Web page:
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Russell Crowe in Gladiator 2000 official poster

While theatrical dates have done a bunch of switcheroos lately, there’s one movie that seems to be sticking with its July release date: Russell Crowe’s Unhinged. Which means the actor has been out and about making video calls to promote the movie and talk about some of his historically famous projects. This includes stories about Gladiator which originally had a script that was just “so bad,” according to Crowe.

During a recent episode of The Tonight Show Starring Jimmy Fallon, the actor spoke about how he got a copy of the Gladiator script before he had even signed on for the role. It sounds like it was just garbage, though. Apparently, the studio hadn’t even wanted him to look at the “so bad” script because they felt like Ridley Scott could pitch him on what the vision for the movie could really be. Crowe recalled a meeting he had with a producer on the movie, wryly recalling:

Gladiator was kind of a unique experience because the script that they had was so bad. It was just so bad you know? It was like OK, umm, but the producer didn’t know I’d actually been able to get a copy. He said, ‘I don’t want to send you the document we have because you won’t respond to it. But I want to encourage you to have a meeting with Ridley Scott. And here’s the thing I want you to think about. It’s 180 AD. You’re a Roman general and you’re being directed by Ridley Scott. Just think about that.’

I mean, I’d imagine badass roles are often easier sells for actors than playing someone simpering or cowardly. It’s also true that Hollywood has had a long history of turning Roman-based projects into cinematic gold. However, if you're a major up-and-coming actor like Russell Crowe was at the time, I'd imagine a bad script is generally a pretty big turnoff. He did ultimately opt to still take the meeting thanks to the pitch from the producer at the end of the day.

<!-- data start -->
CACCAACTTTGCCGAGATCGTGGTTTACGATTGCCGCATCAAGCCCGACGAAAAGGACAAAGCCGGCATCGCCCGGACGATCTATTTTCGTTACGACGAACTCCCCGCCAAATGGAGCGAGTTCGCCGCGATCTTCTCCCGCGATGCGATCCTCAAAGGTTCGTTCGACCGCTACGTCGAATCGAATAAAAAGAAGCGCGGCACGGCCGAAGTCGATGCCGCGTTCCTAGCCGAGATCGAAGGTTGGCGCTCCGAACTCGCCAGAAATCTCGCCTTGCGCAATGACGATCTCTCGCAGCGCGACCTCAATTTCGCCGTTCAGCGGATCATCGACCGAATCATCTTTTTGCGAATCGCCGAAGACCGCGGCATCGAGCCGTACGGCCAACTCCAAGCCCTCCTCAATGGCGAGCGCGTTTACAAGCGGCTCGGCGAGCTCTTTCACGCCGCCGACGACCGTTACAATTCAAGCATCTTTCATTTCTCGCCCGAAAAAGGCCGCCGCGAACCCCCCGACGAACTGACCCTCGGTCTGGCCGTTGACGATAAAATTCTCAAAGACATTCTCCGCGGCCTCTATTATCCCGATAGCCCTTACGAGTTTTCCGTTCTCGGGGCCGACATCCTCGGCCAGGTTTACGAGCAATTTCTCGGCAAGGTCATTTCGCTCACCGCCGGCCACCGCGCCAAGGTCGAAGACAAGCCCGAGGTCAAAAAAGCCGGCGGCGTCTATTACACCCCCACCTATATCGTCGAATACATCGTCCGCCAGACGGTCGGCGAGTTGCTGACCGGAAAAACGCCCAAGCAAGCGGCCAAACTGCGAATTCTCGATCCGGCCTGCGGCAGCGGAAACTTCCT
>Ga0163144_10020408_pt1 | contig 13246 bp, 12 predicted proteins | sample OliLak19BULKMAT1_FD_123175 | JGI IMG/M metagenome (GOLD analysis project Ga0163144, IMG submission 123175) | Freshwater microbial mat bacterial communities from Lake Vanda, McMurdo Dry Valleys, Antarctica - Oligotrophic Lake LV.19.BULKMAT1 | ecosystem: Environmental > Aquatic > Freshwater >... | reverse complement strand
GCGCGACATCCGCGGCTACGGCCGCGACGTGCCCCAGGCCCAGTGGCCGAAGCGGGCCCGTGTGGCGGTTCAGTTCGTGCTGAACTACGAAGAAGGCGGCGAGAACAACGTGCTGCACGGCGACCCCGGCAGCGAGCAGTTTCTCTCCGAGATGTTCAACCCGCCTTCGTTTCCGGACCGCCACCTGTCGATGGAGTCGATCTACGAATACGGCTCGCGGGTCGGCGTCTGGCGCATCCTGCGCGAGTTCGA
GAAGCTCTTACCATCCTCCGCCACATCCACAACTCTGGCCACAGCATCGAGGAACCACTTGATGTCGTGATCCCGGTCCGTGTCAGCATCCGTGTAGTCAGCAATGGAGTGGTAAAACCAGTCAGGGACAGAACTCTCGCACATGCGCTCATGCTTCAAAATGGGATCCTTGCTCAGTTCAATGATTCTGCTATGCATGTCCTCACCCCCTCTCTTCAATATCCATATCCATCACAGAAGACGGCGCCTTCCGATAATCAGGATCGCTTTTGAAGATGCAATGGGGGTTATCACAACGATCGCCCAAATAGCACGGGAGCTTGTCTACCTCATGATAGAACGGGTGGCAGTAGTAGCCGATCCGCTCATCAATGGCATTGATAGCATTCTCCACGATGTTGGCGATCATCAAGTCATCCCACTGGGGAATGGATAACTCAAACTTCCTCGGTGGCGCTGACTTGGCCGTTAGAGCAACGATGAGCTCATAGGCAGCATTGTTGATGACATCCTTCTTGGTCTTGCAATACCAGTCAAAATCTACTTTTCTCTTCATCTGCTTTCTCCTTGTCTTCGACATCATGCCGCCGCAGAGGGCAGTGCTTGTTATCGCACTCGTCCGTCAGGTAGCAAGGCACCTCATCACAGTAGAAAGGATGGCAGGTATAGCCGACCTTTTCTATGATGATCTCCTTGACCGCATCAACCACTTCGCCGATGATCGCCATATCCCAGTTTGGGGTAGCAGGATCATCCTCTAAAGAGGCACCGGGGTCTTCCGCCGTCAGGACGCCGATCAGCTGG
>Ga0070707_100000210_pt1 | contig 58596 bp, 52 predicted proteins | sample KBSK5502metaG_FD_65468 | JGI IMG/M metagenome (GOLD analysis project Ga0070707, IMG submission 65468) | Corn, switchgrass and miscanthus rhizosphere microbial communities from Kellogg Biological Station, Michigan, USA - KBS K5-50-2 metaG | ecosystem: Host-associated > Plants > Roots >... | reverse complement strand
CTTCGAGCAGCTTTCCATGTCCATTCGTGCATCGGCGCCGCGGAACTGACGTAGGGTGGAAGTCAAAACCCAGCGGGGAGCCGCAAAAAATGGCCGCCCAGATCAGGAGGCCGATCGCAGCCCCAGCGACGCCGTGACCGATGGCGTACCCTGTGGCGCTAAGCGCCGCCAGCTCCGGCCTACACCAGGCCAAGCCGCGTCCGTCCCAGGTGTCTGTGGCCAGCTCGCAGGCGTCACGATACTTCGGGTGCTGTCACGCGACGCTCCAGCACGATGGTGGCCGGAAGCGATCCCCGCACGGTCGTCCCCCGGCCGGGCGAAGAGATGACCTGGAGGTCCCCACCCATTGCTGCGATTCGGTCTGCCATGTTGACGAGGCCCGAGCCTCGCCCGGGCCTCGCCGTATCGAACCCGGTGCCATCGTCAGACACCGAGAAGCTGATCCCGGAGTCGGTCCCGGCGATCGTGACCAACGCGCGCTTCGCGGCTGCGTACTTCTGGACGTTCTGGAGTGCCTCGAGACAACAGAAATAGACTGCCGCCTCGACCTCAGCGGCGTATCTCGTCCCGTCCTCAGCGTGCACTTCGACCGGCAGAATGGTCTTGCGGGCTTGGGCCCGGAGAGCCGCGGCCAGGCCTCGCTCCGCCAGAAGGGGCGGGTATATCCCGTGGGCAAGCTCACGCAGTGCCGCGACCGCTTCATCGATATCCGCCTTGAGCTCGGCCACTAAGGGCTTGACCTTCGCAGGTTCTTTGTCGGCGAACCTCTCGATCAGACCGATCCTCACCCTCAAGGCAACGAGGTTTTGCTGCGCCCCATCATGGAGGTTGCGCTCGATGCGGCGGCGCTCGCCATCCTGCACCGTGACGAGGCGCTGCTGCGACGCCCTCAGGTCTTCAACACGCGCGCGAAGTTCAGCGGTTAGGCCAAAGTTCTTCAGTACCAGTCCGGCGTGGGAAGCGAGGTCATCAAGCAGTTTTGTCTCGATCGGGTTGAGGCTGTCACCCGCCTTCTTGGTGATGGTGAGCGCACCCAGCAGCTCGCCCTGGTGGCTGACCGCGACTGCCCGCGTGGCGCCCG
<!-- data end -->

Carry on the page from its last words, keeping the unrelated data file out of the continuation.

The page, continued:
At the time, Ridley Scott already had an Academy Award nomination under his belt in the directing category for Thelma and Louise, and he was also a very popular director, having helmed Alien and the cult favorite Blade Runner. But it still took Russell Crowe a little bit more convincing from the famed director before he ultimately decided to play Maximus Decimus Meridius. He told Fallon:

So, I went to see Ridley and he was so prepared and the things that he was showing me, the visual images and the mathematics of how he was going to not have to build an entire Coliseum yet still shoot the Coliseum. We just clicked in the first meeting. There was definitely a risk at the time.

It’s weird to think of Gladiator as a “risk” two decades later. Gladiator was a career-defining movie for Russell Crowe. It won Best Picture, Best Actor, Best Costume Design, Best Sound and Best Visual Effects, though Ridley Scott ultimately lost in the director category to Steven Soderbergh, who won for Traffic.

It sort of goes to show you that the history of show business is fraught with bad scripts and risky propositions, but sometimes with the right people involved, a movie can still pull off critical acclaim, or at the very least, box office success. Gladiator turned 20 in May of this year, but interest is still high in the movie and talks of a sequel are still being bandied about. Meanwhile, you can catch Russell Crowe in Unhinged, which is headed into theaters on July 10.

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